Since the Republic of Somalia disintegrated in 1991, Kenya has played host to hundreds of thousands of Somali refugees. Because it took close to twenty years for the fighting to abate long enough for some semblance of normalcy to return to Mogadishu, many citizens of Somalia have become integrated into Kenyan society, especially among their co-religionists and ethnic kinsmen living in Nairobi, Mombasa, Mandera and Wajir and until the United States'-led Global War on Terror crossed the Atlantic, Kenyans and Somalians had lived in peace sans suspicion. When George Bush the Younger declared a global war on terror, he invited every one with an axe to grind against the United States to go to war against the United States. It is how Kenyans, who have never really been on the receiving end of US war planes or tanks or missiles, would not think twice about following the teachings of a preacher and head for Mogadishu or Kismayu to wage war against the Kenya Defence Forces in the ranks of al Shabaab.

For forty years, the only problems Kenya had were political; with the job of establishing a one-party state cut out for President Kenyatta the Elder and Daniel Toroitich arap Moi, the received wisdom from Yosip Broz Tito to Deng Xioping to Nicalae Ceaucescu to Yoweri Museveni was pretty much clear. In the 1980s, it was the foolhardy who would pretend to the throne that was the presidency. It is with the collapse of the one-party firmament that Kenya started flirting with "youth-wingers" and "militias." The murder, rapine and looting that engulfed the nation in 1992 sowed the seeds for the restiveness in Kenya's Coast, North East and Northern Frontier. Uhuru Kenyatta finds himself fighting, in effect, a secession without the tools to do it. Taking a leaf out of the US experience in Iraq, Kenya seeks to expel all "prohibited immigrants" because they contribute to the ranks of the malcontents fomenting war against Kenya. What choice is there?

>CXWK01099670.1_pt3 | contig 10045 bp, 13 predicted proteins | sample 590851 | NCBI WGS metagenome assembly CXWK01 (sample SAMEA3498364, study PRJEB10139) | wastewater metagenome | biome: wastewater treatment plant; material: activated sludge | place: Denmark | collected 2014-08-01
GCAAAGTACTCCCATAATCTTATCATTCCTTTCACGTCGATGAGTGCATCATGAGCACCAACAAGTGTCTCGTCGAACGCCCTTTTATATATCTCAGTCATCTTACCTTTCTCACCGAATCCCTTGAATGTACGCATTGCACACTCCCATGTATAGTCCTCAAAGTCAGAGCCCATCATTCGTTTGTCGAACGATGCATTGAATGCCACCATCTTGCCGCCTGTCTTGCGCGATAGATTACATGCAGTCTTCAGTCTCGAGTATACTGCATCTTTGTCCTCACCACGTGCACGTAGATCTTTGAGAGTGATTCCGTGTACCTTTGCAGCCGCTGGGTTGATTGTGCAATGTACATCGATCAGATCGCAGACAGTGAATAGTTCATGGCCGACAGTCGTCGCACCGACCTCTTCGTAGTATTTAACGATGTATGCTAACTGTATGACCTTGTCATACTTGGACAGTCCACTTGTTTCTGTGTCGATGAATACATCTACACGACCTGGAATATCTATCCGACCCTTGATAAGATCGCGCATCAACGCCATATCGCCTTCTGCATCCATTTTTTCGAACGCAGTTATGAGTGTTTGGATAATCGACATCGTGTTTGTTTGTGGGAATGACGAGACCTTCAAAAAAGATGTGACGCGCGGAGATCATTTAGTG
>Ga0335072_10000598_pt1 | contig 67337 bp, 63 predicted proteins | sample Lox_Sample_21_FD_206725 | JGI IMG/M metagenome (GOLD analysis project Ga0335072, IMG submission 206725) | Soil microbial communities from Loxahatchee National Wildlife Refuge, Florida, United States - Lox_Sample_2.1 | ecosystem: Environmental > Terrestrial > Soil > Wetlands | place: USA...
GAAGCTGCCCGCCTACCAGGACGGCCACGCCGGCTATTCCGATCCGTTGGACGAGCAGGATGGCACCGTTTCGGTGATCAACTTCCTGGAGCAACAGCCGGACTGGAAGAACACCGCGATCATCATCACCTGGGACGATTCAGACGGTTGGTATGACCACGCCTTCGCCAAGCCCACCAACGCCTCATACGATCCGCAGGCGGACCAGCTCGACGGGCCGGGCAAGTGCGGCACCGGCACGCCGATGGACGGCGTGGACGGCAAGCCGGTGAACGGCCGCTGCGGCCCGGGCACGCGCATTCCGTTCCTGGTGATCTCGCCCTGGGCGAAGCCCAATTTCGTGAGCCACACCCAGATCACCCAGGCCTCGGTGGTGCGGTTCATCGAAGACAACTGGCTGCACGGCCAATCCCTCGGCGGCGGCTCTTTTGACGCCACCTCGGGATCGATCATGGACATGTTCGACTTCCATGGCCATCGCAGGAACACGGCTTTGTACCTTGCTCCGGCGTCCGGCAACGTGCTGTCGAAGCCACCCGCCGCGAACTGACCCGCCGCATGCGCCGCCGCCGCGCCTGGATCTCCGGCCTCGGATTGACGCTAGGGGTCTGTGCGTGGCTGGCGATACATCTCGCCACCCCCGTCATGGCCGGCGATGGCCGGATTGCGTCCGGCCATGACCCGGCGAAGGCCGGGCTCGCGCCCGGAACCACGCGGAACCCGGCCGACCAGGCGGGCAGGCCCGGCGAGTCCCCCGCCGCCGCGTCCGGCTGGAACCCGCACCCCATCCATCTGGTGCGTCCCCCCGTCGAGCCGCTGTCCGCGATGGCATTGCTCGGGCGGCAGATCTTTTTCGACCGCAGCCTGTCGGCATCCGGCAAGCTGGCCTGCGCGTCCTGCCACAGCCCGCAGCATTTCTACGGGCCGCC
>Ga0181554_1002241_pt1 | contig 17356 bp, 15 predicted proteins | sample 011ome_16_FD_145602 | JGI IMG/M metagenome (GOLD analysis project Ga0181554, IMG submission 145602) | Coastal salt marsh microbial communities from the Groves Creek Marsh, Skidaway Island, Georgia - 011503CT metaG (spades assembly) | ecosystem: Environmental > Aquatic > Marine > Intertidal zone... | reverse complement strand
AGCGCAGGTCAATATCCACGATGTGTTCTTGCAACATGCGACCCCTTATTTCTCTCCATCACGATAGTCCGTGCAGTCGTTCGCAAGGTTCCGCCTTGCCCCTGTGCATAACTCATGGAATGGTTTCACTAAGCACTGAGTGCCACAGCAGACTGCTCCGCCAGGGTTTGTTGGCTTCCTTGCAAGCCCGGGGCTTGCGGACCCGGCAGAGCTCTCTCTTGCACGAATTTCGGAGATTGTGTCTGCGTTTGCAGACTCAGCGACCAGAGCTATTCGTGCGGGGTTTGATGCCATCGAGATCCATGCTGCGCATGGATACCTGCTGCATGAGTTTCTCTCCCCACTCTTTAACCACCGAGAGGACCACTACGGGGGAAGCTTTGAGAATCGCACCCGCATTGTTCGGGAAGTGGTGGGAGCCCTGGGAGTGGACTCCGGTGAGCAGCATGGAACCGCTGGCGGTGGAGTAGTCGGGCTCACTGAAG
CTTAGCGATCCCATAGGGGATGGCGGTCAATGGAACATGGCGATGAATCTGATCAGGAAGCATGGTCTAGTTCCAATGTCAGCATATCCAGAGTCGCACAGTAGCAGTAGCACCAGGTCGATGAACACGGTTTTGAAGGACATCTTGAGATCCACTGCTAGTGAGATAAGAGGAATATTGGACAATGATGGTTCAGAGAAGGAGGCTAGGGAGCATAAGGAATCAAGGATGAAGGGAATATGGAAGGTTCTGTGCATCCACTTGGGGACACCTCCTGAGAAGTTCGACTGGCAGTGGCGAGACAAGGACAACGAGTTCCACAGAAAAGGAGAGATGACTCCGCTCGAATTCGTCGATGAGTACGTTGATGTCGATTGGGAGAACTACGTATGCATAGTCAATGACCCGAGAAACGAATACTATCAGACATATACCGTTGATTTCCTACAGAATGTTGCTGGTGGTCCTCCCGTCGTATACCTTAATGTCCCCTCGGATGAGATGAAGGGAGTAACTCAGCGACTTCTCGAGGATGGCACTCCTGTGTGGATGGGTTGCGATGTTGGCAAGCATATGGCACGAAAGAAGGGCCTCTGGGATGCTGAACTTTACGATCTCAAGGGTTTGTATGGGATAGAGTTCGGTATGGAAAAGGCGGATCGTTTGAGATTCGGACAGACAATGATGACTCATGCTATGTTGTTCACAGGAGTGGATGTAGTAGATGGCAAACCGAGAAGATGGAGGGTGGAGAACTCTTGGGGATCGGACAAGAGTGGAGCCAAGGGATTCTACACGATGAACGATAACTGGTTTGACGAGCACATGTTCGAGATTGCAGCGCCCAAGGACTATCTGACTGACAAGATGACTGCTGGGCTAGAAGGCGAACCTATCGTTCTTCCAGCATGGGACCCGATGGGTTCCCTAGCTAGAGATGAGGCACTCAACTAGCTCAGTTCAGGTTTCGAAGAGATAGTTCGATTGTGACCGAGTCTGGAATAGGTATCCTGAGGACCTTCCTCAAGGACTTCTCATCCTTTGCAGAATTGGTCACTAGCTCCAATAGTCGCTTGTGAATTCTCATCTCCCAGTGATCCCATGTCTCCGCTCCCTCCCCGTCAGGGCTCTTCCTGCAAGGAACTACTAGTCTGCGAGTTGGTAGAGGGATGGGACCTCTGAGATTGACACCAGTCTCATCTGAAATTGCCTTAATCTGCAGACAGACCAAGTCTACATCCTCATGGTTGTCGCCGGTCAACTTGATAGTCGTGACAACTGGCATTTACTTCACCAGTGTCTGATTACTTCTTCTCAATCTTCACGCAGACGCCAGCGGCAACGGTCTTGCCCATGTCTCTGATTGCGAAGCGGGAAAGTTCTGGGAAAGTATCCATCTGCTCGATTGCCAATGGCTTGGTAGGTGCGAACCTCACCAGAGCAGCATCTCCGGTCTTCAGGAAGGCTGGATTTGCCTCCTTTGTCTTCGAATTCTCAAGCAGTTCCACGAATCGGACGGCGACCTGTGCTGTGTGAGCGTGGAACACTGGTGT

Simply because they come from dire circumstances is not sufficient not to act against them. Simply because it is a corrupt system that encouraged their becoming prohibited immigrants is not a sufficient reason not to act against them. Some are dangerous; some have actively fought the Government of Kenya. Kenya does not have the surgical precision of identifying everyone as do the USA, Great Britain or Spain. Therefore, we will use the blunt weapon of "wapi ID?" and mass deportations. If the bleeding hearts outside the Safaricom stadium have another way of separating the sheep from the wolves, please, share them with Joseph ole Lenku.

The people love a show.

We are a nation of laws, a kienyeji version of the American wild west or something in between. Dr Willy Mutunga, Prof Githu Muigai, Keriako Tobiko and David Kimaiyo will argue that Kenya is a nation of laws. The families of the slain Aboud Rogo and, lately, Abubakar Shariff will argue that Kenya is a kienyeji version of the wild west; not even the rudimentary honour code that prevailed in the wild west is to be found in Kenya. Many Kenyans despair that Kenya lies in between these extremes.

Aboud Rogo and Abubakar Shariff stated their positions plainly: they agreed with the violent expressions of religious zeal by al Shabaab. It remains unclear whether they used the mosques, from which they preached, to recruit Kenyans to fight for al Shabaab; the Governments of Kenya, the United States, the United Kingdom and half-a-dozen others claim that both the slain men were recruiters for al Shabaab and that they were responsible for planning terrorists attacks on Kenyan soil against the Government of Kenya and governments friendly to Kenya.